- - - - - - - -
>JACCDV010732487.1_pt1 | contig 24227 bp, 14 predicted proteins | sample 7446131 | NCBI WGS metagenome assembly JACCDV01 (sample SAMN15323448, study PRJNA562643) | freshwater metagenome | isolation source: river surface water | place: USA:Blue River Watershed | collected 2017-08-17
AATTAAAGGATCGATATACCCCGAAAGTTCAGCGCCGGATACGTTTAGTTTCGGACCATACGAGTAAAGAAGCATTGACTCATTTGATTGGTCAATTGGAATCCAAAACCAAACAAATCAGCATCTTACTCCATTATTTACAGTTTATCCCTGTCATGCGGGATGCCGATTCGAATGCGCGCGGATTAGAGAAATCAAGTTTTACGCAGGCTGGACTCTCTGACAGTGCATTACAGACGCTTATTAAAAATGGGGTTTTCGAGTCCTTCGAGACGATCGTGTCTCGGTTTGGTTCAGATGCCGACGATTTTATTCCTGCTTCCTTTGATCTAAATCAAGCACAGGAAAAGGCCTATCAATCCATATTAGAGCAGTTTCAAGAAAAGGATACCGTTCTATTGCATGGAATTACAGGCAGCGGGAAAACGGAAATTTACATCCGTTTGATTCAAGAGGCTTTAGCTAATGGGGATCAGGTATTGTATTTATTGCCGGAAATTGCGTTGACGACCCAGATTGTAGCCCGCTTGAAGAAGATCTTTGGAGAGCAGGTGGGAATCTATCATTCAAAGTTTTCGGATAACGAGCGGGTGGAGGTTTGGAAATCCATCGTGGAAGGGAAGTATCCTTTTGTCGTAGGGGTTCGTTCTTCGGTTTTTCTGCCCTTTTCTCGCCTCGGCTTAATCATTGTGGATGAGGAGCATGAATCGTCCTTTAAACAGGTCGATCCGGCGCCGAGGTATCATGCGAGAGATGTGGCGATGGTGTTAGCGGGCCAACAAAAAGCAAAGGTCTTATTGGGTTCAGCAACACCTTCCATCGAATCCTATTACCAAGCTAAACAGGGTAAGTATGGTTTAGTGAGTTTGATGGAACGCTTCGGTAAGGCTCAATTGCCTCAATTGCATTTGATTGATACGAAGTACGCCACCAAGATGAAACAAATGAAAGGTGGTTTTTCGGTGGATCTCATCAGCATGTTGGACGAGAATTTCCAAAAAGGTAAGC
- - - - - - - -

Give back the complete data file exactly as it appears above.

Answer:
>JACCDV010732487.1_pt1 | contig 24227 bp, 14 predicted proteins | sample 7446131 | NCBI WGS metagenome assembly JACCDV01 (sample SAMN15323448, study PRJNA562643) | freshwater metagenome | isolation source: river surface water | place: USA:Blue River Watershed | collected 2017-08-17
AATTAAAGGATCGATATACCCCGAAAGTTCAGCGCCGGATACGTTTAGTTTCGGACCATACGAGTAAAGAAGCATTGACTCATTTGATTGGTCAATTGGAATCCAAAACCAAACAAATCAGCATCTTACTCCATTATTTACAGTTTATCCCTGTCATGCGGGATGCCGATTCGAATGCGCGCGGATTAGAGAAATCAAGTTTTACGCAGGCTGGACTCTCTGACAGTGCATTACAGACGCTTATTAAAAATGGGGTTTTCGAGTCCTTCGAGACGATCGTGTCTCGGTTTGGTTCAGATGCCGACGATTTTATTCCTGCTTCCTTTGATCTAAATCAAGCACAGGAAAAGGCCTATCAATCCATATTAGAGCAGTTTCAAGAAAAGGATACCGTTCTATTGCATGGAATTACAGGCAGCGGGAAAACGGAAATTTACATCCGTTTGATTCAAGAGGCTTTAGCTAATGGGGATCAGGTATTGTATTTATTGCCGGAAATTGCGTTGACGACCCAGATTGTAGCCCGCTTGAAGAAGATCTTTGGAGAGCAGGTGGGAATCTATCATTCAAAGTTTTCGGATAACGAGCGGGTGGAGGTTTGGAAATCCATCGTGGAAGGGAAGTATCCTTTTGTCGTAGGGGTTCGTTCTTCGGTTTTTCTGCCCTTTTCTCGCCTCGGCTTAATCATTGTGGATGAGGAGCATGAATCGTCCTTTAAACAGGTCGATCCGGCGCCGAGGTATCATGCGAGAGATGTGGCGATGGTGTTAGCGGGCCAACAAAAAGCAAAGGTCTTATTGGGTTCAGCAACACCTTCCATCGAATCCTATTACCAAGCTAAACAGGGTAAGTATGGTTTAGTGAGTTTGATGGAACGCTTCGGTAAGGCTCAATTGCCTCAATTGCATTTGATTGATACGAAGTACGCCACCAAGATGAAACAAATGAAAGGTGGTTTTTCGGTGGATCTCATCAGCATGTTGGACGAGAATTTCCAAAAAGGTAAGC